Karofsky’s suicide storyline was exploitive and terrible, and Spencer’s self-satisfied meta commentary about the glory of Glee was insufferable and masturbatory, but there’s no denying that having two openly gay football players on a TV show is a big damn deal. The blow up after Michael Sam kissed his boyfriend on ESPN after he was drafted by the St. Louis Rams, just last year, proves that. And Sam still hasn’t found a permanent spot on a roster. Sports culture (especially football culture) is still rife with homophobia. And sports culture (especially football culture) is a driving force in nearly every aspect of American life, from the economy to what’s on TV to Top 40 song lyrics. So it had to Get Better on Glee before it even had a shot of Getting Better in the NFL.
6. Kurt and Blaine were endgame
by Heather Hogan
There has been a very weird, very gross dichotomy between the way gay men and gay women are represented on TV for a long time. Gay men are more prominent, but up until very recently, they were never seen in sexual (or even overtly romantic) situations, especially on network television. Gay women, however, have been hyper sexualized and used as ratings bait for over a decade. But Kurt and Blaine blew up that double standard. Their first time having sex was as important as Rachel and Finn’s first time having sex. They kissed with their mouths open and also with their tongues ON FOX. They made out at school, in cars, in their bedroom, in hotel rooms, in fake elevators, and at prom. They shared some of the most romantic moments and duets on the whole entire show. And they got married, in the end, at a double gay wedding. Kurt and Blaine really did change things for every other broadcast network. Just a couple of gay teenagers in love.
7. They Had a Teenage Trans Girl of Color Who Was A Part of the Main Cast
by Mey Rude
Okay, yes, there was a lot about how the show treated Unique that was a straight up mess, but there was also something revolutionary about her. Let’s think just for a minute about how amazing it actually was to have a character like Unique Adams on Network Television. She was a black, plus size, supremely talented and fashionable trans girl who had a group of friends who actually cared about her and, when they weren’t being completely ignorant, tried to support her in her transition. We’d never seen a character like her before and we haven’t really seen anyone like her since. As a fat, trans woman of color, seeing Unique do things like be the best singer at Nationals, or have fun at a sleepover with the other girls in “Glease” or have her fellow New New Directioners step up and say that they’ll walk home from school with her so that she doesn’t have to be afraid anymore regularly brought me to tears. Despite all the show did wrong with Unique, they did make is so that trans women of color like myself had someone on TV we could look to and see ourselves reflected back.
8. Kurt and Burt’s Father-Son Relationship Was Brilliant
by Heather Hogan
Kurt and Burt’s father/son dynamic was the thing that hooked me on Glee in the beginning. Burt Hummel was the voice of middle America. He was not some teenage thespian. He was a blue collar widower who went from taking away his son’s car if he acted gay to officiating his son’s gay wedding, and in between all that, he became the best father any gay TV character could ask for. He gave Kurt love advice, life advice, and forced him to listen to safe sex advice. He drove Kurt to the airport so he could follow his dreams to New York, even though he knew that meant Kurt would never really come home again. Burt was Kurt’s safe space and the springboard for his dreams. And, as soon as Kurt came out to him for real, he was Kurt’s greatest defender when he found himself being bullied for being gay. Glee fans can’t agree on anything, really, except for the fact that Burt Hummel is the best ever. He probably changed as many minds as Kurt did, because like Burt, a lot of Americans didn’t know any gay people until Kurt came out. And when the mechanic from Lima, Ohio was okay with it, middle America felt okay with it too.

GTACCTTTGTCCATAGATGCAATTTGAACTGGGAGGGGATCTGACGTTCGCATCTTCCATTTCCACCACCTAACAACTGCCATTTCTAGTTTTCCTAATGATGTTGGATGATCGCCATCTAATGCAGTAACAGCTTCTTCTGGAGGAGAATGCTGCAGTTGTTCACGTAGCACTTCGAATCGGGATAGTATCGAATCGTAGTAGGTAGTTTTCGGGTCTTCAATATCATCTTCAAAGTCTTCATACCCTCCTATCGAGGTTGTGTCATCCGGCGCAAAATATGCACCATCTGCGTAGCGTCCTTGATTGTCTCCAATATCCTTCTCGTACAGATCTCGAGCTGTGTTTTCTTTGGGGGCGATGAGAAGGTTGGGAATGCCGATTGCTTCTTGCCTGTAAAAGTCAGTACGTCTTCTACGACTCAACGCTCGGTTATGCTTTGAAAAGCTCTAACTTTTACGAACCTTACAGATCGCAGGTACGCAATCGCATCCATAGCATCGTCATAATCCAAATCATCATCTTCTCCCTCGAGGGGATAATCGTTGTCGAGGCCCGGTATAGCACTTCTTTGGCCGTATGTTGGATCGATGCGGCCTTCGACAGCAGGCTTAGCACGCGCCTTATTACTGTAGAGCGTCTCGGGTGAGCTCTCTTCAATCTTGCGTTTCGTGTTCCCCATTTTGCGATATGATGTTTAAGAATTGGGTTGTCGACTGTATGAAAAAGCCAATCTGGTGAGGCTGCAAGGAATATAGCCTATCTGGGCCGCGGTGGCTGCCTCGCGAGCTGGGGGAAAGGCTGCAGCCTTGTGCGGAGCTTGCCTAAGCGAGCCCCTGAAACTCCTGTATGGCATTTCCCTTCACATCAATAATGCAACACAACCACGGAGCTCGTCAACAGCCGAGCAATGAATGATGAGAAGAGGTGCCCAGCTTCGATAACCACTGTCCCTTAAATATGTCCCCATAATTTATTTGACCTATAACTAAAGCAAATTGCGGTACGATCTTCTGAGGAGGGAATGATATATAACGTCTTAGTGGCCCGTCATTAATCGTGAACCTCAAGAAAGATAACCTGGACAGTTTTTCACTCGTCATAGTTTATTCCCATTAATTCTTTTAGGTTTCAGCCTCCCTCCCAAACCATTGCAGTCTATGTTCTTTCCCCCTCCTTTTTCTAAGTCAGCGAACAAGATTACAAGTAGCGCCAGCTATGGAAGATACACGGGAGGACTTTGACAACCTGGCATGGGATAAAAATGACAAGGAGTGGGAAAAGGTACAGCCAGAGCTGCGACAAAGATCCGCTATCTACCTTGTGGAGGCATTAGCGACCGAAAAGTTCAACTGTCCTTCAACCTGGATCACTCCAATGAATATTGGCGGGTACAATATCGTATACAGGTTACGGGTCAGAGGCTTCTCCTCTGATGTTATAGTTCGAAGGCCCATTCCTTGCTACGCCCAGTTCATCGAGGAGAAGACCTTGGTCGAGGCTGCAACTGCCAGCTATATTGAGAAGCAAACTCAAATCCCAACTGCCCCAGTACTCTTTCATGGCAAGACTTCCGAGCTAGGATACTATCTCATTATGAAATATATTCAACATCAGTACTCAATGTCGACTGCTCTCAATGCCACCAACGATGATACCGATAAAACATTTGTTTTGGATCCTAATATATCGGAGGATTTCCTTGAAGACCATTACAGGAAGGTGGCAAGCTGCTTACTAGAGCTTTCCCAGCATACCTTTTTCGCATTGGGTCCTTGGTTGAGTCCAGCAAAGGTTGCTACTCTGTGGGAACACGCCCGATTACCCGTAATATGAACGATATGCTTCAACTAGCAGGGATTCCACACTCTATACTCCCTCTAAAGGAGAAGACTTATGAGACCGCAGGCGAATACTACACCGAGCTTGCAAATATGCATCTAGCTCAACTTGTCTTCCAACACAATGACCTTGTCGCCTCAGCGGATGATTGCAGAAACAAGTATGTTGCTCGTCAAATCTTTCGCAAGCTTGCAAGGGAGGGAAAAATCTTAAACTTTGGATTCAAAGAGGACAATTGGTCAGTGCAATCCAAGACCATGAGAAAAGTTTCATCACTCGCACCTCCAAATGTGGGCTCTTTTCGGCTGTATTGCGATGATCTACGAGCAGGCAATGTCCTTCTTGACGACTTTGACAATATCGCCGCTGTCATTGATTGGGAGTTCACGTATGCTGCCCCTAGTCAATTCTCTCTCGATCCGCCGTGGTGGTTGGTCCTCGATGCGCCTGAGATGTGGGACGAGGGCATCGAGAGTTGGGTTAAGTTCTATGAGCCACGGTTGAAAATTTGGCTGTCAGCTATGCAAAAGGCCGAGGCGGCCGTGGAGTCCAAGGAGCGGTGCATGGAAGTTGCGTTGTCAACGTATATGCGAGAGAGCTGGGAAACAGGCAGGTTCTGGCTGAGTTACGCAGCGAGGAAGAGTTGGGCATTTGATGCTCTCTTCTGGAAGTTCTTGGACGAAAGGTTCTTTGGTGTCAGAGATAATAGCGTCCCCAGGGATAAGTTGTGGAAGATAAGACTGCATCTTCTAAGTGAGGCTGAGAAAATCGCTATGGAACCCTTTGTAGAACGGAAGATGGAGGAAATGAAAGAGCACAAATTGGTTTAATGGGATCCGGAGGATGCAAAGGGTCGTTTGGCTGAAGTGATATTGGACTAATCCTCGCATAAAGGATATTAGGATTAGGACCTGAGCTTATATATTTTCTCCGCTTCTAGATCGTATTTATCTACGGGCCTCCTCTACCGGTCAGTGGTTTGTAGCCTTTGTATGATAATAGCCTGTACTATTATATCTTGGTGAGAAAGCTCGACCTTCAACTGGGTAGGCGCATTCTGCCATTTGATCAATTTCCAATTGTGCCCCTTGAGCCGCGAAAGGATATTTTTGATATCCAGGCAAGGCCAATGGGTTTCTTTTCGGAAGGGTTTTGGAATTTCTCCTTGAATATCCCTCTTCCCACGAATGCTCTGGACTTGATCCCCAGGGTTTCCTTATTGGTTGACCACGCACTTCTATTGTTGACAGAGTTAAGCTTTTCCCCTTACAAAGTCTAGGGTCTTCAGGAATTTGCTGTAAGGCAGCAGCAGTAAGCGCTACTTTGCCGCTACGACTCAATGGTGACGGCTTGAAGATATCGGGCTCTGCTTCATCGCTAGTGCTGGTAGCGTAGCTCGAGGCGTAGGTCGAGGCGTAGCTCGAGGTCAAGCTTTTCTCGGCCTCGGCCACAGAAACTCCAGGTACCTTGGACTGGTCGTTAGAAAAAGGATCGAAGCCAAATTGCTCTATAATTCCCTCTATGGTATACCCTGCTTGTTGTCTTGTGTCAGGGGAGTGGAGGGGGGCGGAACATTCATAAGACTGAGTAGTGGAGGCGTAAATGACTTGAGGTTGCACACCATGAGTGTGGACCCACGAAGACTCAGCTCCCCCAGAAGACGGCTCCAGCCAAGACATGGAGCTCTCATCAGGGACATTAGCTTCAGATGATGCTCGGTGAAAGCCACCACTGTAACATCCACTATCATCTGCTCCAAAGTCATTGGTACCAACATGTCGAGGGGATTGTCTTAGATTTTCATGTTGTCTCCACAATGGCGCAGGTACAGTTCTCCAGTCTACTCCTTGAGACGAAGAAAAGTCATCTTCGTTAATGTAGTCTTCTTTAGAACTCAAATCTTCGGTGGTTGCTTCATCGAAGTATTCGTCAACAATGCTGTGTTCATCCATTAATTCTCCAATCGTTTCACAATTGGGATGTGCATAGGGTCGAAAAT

9. Lesbian fandom seized its power
by Heather Hogan
Riese and I have written about this a lot in our recaps this season, but it should be repeated (forever, really): Way back during “Sectionals,” the 13th episode of season one, Brittany said a thing that wasn’t meant to stick. It was meant as a joke: “Sex isn’t dating; if it were, Santana and I would be dating.” If she’d said that at any other time in history, maybe it would have just floated on by. But she said it during a perfect storm of Prop. 8 backlash, a horrific pandemic of gay teenagers committing suicide after being bullied, and the rise of Twitter. Suddenly, lesbian fandom had a way to talk to the people who made TV, and there was a justified fire inside them, and they were not backing down.
Santana resonated with so many lesbians who had never seen themselves represented on TV before (see above) and Brittany resonated with so many queer women who didn’t feel the need to bag-and-tag their sexual orientation (see below). And, of course, falling in love with your best friend is a lesbian rite of passage. For six seasons, lesbian fandom demanded to be heard, to be represented fairly, to be able to watch see story that was meant to be, right on their TVs. Every milestone of Brittany and Santana’s relationship happened because of lesbian fandom. From their first (actual, real) kiss to their wedding. The Lesbian Blogger Community didn’t quit when the show’s creators chided them on social media, mocked them inside the show, or tried very hard to ignore them. When I write the book on lesbian fandom, I will point to Brittana fans as the ones who changed the world.